Prose by Wayne Visser
~ Theatre is where we go to let others expose who we are ~When last did you go to the theatre? Why is a live performance so enjoyable? What do you remember about your own dabbling with amateur dramatics – a school play or church nativity perhaps? In one way or another, theatre is omnipresent in our lives. This ancient tradition may very well be the oldest form of entertainment. Long before Shakespeare unleashed his genius on the world, there were bushmen re-living the drama of a thrilling hunt around blazing African fires, and Greeks bringing their pantheon of gods to life in open-air amphitheatres. Theatre has survived the ravages of time because it is a nexus for the arts – an explosive interaction of song and dance, a masterful blend of acting and storytelling, a creative fusion of design and fashion. But these days, it faces stiff competition from numerous techno-entertainment prima donnas. We are drawn like moths to a flame by the flickering allure of television and film, dazzlingly impressive with its gizmo special effects, yet still only a two dimensional facsimile of live theatre. And we are turned zombie-like by the hypnotic blur of computer games, full of adrenaline-pumping action, in what amounts to digital sparring with pre-programmed phantoms. These young pretenders are descendants of theatre and would do well to remember their ancestral roots. Ancient wisdom runs deep. The very simplicity of theatre is one of its mysterious powers. Out of the murky chaos of life, theatre distils the pure essence of our human experience – the archetypes which pattern our behaviour, the myths which fire our imagination, the emotions which fuel our relationships. In theatre, we know the props aren’t real, and we know the actors are acting. Yet the story echoes with truth and the characters are immediately recognisable in our daily lives. Theatre is not about suspending our disbelief, but engaging with our beliefs. It is not an escape into fantasy, it is a journey into reality. Theatre is the mirror of exaggeration held up to help us notice things about ourselves. To dramatise does not mean to mimic, but to make a point through emphasis. Hyperbole is the lens through which theatre clarifies the world. By making the script larger than life, theatre leaves us in no doubt about its messages. Theatre not only entertains, but also instructs. By shining the spotlight on the shadow parts of ourselves and the hidden recesses of our society, theatre can illuminate, even enlighten. Theatre is an interactive experience – between actors and audience, narrative and understanding, stimulus and response. Whether on stage or in our seats, we are active participants in theatre. Theatre makes us laugh or cry, gasp or hold our breath, rage or swoon, boo or applaud. Theatre touches us. We go to theatre to feel alive, to be reminded that other people can move us. We resonate with stage performance not only because of the skill of actors, but because we are all natural actors ourselves. From the first moment, as infants, when we realised that different actions get different responses, we have been actors. We learn to take on roles, to play our parts, changing our masks and varying our performance depending on the audience. In fact, we are so good at personal theatre that we start to believe our own production. We become our stage characters – caring mother, slick professional, rebellious teenager, tough manager. And we start to mistake the props of life – the house, the car, the job – for life itself. We should not forget to take time out, to let the curtain fall and turn up the lights, to hang up our costume and remove our makeup, to just be our authentic selves for a change. Stop playing to the audience. Stop living up to others’ expectations. Just be real. Just be you. Why not give it a try? Give yourself a break. Take off the mask for a few minutes today. The show will go on without you. And in any case, you’ll be back on stage before you know it.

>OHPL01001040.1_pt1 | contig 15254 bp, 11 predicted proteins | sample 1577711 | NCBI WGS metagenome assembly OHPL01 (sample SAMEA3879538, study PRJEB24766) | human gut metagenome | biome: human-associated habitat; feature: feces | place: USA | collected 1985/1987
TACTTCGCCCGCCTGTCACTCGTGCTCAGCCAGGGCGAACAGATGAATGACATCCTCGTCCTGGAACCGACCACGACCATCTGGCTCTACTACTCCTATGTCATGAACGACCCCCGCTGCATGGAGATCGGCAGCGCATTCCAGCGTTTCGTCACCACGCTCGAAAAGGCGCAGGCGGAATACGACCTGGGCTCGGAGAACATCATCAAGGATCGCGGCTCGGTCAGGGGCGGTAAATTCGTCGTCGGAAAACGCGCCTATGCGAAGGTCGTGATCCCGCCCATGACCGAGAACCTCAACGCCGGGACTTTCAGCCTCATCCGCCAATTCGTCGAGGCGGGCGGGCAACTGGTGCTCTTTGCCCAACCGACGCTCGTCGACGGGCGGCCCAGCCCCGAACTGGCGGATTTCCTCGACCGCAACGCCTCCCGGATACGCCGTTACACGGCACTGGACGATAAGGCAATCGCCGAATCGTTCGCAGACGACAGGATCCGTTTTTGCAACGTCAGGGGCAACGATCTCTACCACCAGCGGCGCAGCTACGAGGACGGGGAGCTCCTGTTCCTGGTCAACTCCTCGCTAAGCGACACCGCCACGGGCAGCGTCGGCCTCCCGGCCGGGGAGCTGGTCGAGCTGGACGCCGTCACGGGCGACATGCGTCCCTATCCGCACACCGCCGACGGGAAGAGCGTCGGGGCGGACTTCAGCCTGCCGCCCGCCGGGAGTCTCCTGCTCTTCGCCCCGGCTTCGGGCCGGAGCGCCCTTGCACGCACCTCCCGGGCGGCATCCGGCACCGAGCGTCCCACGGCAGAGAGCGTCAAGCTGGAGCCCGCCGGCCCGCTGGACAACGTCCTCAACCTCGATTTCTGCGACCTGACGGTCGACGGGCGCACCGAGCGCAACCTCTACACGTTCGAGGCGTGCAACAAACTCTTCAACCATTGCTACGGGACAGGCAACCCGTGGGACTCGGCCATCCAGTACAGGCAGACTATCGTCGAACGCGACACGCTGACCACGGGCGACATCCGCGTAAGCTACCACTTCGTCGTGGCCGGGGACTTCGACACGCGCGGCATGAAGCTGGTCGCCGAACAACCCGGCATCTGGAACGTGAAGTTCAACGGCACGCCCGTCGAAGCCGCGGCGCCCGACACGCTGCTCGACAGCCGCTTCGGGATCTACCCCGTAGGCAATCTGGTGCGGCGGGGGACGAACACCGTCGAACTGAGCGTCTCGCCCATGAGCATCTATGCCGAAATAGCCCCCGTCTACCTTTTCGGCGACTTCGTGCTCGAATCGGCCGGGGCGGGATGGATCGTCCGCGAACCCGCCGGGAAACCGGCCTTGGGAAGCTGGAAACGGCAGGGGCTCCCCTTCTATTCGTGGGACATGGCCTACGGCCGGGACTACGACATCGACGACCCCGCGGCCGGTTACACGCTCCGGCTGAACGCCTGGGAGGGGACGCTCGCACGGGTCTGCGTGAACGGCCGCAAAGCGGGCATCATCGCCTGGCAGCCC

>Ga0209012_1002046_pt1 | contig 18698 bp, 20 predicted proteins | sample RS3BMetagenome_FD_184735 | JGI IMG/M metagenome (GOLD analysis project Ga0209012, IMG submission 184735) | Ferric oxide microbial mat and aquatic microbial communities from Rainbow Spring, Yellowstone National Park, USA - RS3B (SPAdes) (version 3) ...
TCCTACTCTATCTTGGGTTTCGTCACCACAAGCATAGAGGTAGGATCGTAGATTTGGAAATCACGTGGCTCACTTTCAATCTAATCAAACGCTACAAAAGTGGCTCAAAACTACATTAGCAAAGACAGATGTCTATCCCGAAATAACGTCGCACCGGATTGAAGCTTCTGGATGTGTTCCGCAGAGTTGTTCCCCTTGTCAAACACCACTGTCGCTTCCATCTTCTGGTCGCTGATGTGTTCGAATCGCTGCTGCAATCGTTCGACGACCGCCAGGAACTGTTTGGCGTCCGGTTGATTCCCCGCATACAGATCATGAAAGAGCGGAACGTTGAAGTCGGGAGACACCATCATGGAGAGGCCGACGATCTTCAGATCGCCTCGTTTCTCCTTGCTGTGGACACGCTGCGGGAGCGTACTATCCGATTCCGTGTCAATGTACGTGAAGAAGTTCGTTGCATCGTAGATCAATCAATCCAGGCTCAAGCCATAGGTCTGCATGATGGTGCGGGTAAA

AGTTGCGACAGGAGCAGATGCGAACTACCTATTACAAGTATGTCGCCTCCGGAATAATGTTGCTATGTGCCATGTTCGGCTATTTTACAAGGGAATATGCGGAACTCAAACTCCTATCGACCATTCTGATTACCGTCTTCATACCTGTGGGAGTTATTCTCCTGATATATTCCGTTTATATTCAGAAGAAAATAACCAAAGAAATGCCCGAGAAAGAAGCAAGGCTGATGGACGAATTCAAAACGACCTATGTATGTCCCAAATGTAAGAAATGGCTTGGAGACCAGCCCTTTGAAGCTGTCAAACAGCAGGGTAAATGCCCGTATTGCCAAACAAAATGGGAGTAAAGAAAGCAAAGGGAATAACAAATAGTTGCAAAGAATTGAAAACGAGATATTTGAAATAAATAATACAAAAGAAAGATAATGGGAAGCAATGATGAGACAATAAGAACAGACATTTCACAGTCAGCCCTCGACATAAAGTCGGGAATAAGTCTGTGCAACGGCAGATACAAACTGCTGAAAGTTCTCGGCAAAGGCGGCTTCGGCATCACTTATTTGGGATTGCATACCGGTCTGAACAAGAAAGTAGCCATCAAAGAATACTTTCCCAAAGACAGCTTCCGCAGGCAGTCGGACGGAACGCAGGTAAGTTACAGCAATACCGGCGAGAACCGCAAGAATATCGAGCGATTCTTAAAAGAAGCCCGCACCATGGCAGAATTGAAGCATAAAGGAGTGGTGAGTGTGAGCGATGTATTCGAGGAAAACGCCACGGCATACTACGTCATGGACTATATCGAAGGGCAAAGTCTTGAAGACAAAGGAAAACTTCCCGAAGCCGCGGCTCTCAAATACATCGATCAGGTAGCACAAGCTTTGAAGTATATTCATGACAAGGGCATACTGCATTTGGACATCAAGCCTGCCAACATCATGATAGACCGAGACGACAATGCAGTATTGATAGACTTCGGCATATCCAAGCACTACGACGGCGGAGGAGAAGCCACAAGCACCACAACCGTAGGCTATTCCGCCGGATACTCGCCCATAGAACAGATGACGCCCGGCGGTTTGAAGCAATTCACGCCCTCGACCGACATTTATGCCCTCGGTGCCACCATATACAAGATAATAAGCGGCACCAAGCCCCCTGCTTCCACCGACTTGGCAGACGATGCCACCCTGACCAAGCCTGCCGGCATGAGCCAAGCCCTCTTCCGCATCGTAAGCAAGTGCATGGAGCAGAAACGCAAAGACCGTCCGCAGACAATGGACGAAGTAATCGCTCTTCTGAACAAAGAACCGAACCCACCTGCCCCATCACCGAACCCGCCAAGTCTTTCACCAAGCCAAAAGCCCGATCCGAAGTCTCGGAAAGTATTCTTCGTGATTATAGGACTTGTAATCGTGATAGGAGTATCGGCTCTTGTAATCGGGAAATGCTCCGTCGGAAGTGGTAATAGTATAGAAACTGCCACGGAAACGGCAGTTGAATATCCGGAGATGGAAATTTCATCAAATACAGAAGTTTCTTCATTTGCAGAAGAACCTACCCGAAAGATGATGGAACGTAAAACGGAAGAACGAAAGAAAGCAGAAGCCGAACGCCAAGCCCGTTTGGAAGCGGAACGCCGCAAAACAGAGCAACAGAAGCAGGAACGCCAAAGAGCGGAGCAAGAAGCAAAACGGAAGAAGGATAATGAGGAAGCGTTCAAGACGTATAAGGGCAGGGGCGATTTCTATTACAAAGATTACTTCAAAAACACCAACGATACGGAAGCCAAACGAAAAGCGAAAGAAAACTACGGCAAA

Wayne Visser © 2005
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